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UGA Extension advice: Scout your landscape now for disease and bug problems
Richard Evans
Richard Evans is UGA Extension Service agent in Bryan County.

The muggy heat makes working in the landscape less appealing than it was in the spring. But insect, disease and other plant problems need attending to. To keep your landscape looking its best, be a detective in your yard. Frequent visits to keep an eye on things is often all you need to detect problems before they get too big.

A trowel, a white index card and perhaps a hand pruner will help you with your landscape detective work.

First, visit your annuals or herbaceous perennials. These plants usually need the most immediate attention. Are they healthy, green and strong or spindly, yellow and weak? Perhaps they need a little fertilizer. Annuals, in particular, benefit from light, frequentapplications. Be careful, though. Look closely. Yellowing of these plants can also mean too much water, and recent rains have kept the soil very wet. Dig down a little to see how wet the soil is and how well it is draining. Heavy, wet soils can play havoc on many landscape plants and may be hard to remedy without renovating the bed.

Look at the blooms of these plants. Deadheading, or removing spent flowers, will help to keep plants blooming practically all summer. Check the blooms, too, for signs of insects or disease. Look carefully at the foliage on all plants. Are the leaves spotted or riddled with holes? Are they speckled, bronze-colored or different from the way you remembered? Remember that leaf spots can be caused by insects or disease.Usually, if it is a disease, a yellow or purple halo will be around the dark spot. You may need to use a fungicide. Sometimes, improving the air circulation by lightly pruning will improve a plant’s health, too.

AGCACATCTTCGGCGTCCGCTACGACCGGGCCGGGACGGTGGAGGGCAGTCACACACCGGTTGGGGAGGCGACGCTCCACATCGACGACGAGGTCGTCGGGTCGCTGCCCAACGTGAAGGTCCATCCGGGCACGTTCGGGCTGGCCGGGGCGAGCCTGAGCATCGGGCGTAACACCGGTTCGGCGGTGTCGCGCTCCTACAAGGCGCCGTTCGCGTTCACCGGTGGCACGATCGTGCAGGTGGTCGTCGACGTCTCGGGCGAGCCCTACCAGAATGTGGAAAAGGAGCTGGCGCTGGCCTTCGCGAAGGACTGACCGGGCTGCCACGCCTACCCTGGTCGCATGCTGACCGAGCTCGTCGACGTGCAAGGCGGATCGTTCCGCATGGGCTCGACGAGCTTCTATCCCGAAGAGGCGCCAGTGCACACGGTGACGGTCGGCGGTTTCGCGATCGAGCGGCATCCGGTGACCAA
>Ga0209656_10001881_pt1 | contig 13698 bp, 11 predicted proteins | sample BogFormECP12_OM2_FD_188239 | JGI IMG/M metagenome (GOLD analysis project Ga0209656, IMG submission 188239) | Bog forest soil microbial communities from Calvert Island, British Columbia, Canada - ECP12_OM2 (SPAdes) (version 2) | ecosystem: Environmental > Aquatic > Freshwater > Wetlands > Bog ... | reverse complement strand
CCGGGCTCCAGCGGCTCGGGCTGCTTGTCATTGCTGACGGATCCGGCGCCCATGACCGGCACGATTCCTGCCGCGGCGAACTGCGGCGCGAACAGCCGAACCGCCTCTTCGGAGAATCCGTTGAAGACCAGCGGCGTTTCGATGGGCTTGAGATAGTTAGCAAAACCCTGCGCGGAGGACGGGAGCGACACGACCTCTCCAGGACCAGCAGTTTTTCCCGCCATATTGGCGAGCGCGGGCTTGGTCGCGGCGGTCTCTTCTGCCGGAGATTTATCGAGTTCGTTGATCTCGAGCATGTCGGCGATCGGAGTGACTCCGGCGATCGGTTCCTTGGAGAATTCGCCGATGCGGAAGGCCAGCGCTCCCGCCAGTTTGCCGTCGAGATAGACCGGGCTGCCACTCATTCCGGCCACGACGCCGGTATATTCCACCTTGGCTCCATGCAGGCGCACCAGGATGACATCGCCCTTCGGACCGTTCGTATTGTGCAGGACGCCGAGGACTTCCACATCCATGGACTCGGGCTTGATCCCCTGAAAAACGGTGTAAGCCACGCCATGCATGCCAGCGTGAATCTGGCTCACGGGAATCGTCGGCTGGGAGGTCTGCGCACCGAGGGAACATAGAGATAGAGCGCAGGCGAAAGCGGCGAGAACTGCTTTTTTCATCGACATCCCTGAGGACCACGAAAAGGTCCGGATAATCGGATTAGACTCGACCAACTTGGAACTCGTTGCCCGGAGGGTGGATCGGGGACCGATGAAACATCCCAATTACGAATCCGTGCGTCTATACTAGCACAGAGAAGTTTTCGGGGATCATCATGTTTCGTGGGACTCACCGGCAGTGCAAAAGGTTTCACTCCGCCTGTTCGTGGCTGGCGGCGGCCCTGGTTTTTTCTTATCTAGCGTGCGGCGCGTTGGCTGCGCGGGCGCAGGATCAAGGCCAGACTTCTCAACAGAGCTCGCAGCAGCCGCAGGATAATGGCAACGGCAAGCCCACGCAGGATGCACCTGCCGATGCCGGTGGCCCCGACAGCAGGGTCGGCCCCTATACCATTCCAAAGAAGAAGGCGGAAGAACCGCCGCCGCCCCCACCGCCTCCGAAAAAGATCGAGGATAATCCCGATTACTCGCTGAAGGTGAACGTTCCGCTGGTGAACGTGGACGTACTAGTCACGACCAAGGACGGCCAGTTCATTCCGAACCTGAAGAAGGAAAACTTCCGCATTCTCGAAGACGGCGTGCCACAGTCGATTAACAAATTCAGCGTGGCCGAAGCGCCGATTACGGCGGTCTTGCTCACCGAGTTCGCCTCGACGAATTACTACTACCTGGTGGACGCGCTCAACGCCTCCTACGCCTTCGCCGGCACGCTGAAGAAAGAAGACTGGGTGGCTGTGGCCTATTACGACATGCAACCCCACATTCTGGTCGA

Insect damage may appear as solid, blackish-brown spots, chewed areas or speckled leaves. Be sure to look at the undersides of the leaves. Many insects will feed and hide there. Properly identifying the insect is the key in selecting the correct control. Remember, there are far more beneficial insects out there than bad guys. Beneficials do an outstanding job of keeping damaging insects at bay on their own. Buy a good insect-ID book and learn how to tell the ‘good’ bugs from the ‘bad’ bugs. Treat plants only when pests are causing more damage than you can live with.

Some insects are so tiny they’re hard to see. This is where your white index card can help. If you see speckled or off-colored foliage and suspect insects but can’t see any, shake the leaves briskly over the index card. You may see tiny red specks called spider mites. Spider mites can build up heavy infestations quickly if conditions are right. To control these pests, use a product labeled for mite control. Check azaleas for off-colored foliage, too. A common summer problem is lace bugs, which feed on the undersides of the leaves of azaleas, cotoneasters and other plants. They have many generations of offspring, so keep a watch and control this particular pest all summer.

Chewing damage on leaves often indicates another type of insect damage. This can be caused by many insects, including Japanese beetles, leaf beetles, snails and slugs. Once you know which culprit is munching on your plants, select the appropriate control. Insects are usually easier to kill when they’re young than when they’re mature.

For more information on caring for landscape plants, contact the Bryan County Extension office at 912-653-2231 or

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